Asked if the performance aims to explore grief as it is experienced and expressed by women, or people generally, the team hesitates to reply.

“It’s sensitive,” Hamido says.

“I think that always present in this show is the sacrifice of the son and the absence of the man,” Rafei says, “which is very present in our society, because you see women mourning their sons or their husband lost in war all the time. So there’s something in this relationship between the man, the Prophet, the God – and the woman mourning and conveying this sadness.”

“For me it starts from a very personal level,” Chahrour adds. “It starts from my mother – also Fatmeh. She used to cry for years over the death of my father. We always have this idea that the woman is the one who mourns.

“It’s also women who express themselves through dance, particularly among young Arabs ... I would love to do this performance again with two men, it would be very interesting, but it’s not possible because there is no culture of dance and the body language is different. They are used to keeping themselves under control.”

During the performance Hamido and Rafei are dressed in simple black garments. Cleverly designed (by Beirut brand Bird on a Wire) to transform from flowing skirts to full-length black dresses, they also serve as veils for the hair and face. The black fabric swirls and flutters through the air as the dancers move in an ecstasy of rage and sorrow.

Sequences that begin as dances of celebration gradually transform to become a physical and emotional outpouring of sorrow, anger and pain. Some may find these climactic moments reminiscent of Sufi practices, many of which employ ritual movement to propel practitioners into a trance-like state.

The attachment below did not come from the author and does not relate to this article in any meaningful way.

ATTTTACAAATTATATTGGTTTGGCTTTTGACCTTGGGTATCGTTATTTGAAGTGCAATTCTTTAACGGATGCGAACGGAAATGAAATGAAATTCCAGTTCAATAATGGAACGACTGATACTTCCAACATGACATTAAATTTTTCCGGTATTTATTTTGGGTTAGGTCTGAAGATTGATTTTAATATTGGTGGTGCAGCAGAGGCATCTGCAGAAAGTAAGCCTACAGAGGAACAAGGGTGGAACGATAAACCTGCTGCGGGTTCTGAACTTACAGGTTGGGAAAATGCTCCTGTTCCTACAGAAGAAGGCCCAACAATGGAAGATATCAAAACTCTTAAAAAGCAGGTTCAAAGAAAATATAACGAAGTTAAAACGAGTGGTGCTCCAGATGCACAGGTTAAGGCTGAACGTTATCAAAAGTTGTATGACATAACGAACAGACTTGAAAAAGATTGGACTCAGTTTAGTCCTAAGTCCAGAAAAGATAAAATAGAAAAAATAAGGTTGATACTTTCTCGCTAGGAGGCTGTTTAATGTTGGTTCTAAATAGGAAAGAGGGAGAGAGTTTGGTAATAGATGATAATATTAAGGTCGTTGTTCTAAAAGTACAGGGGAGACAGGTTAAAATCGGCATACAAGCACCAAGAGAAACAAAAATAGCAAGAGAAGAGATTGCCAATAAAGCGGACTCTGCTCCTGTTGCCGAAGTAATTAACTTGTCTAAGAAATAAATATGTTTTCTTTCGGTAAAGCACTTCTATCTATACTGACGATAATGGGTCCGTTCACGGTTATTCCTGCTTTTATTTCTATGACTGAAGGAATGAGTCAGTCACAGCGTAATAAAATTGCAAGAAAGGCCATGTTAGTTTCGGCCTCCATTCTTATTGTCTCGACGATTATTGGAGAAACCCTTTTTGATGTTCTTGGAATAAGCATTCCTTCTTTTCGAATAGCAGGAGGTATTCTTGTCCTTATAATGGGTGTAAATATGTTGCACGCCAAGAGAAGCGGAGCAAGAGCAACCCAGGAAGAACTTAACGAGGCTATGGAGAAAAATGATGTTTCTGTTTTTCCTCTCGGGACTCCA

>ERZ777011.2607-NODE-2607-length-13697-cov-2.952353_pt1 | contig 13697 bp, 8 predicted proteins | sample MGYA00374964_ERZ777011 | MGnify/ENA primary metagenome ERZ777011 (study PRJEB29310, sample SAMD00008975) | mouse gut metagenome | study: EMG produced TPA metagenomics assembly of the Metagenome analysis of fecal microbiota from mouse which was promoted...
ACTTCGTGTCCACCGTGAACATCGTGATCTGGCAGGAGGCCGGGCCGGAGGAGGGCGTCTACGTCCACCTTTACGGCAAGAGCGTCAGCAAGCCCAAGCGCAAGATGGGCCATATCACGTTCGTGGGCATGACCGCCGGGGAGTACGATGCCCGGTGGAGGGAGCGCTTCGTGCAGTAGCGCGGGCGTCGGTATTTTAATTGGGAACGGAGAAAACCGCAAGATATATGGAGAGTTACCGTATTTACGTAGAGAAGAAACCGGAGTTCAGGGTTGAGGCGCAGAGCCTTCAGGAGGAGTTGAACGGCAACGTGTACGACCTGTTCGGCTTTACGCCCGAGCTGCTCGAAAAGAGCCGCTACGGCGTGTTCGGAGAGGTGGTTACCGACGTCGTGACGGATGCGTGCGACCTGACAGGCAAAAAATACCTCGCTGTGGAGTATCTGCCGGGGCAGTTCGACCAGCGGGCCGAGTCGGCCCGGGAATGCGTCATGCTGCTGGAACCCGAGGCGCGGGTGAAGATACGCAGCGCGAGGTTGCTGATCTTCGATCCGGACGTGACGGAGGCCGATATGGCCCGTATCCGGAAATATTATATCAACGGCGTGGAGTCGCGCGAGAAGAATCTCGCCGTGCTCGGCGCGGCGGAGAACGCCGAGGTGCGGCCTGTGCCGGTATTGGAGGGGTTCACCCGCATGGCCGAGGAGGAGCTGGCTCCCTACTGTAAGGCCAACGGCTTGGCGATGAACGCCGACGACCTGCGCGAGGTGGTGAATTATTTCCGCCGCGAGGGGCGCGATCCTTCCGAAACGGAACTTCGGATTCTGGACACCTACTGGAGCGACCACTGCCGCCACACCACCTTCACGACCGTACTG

The performance closes with a burst of song by Hamido, her voice shaking with emotion as she sings the words of a poem attributed to Fatima upon the death of the Prophet Mohammad.

The performers explore the similarities between wedding and funeral dances. Veering from celebration to sorrow, belly dancing too becomes something darker.

“It transforms from something a little bit sexual, seductive,” says Rafei, “to this state of mourning, of sadness and of violence. I think in the Arab world we are all this time on this line between sexuality, extreme expressions of joy and extreme expression of violence.”

“Fatmeh” will run from Jan. 30 until Feb. 2 at Hamra’s Masrah al-Madina. For more information please visit www.facebook.com/events/458622170926581.

 
A version of this article appeared in the print edition of The Daily Star on January 23, 2014, on page 16.

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Summary

The daughter of the Prophet Mohammad, wife of Ali and mother of his only two descendants, Hasan and Hussein, Fatima is one of the most venerated women in Islam.

Inspired by public rituals of religious devotion like Ashoura – when some Shiites mourn the death of Ali's son Hussein with tears and self-flagellation – as well as wedding and funeral rites, Chahrour worked with the two performers to create a 50-minute performance that evokes the passion, anger, love and sorrow provoked by the death of a loved one.

Chahrour, who studied contemporary dance and has previously directed two performances starring professional dancers, says that he had to take a different approach when directing Hamido and Rafei, neither of whom trained as dancers.

As the two women move together, Hamido exudes anger, strength and determination, while Rafei appears more vulnerable, as though weighed down by sorrow.

Asked if the performance aims to explore grief as it is experienced and expressed by women, or people generally, the team hesitates to reply.

During the performance Hamido and Rafei are dressed in simple black garments.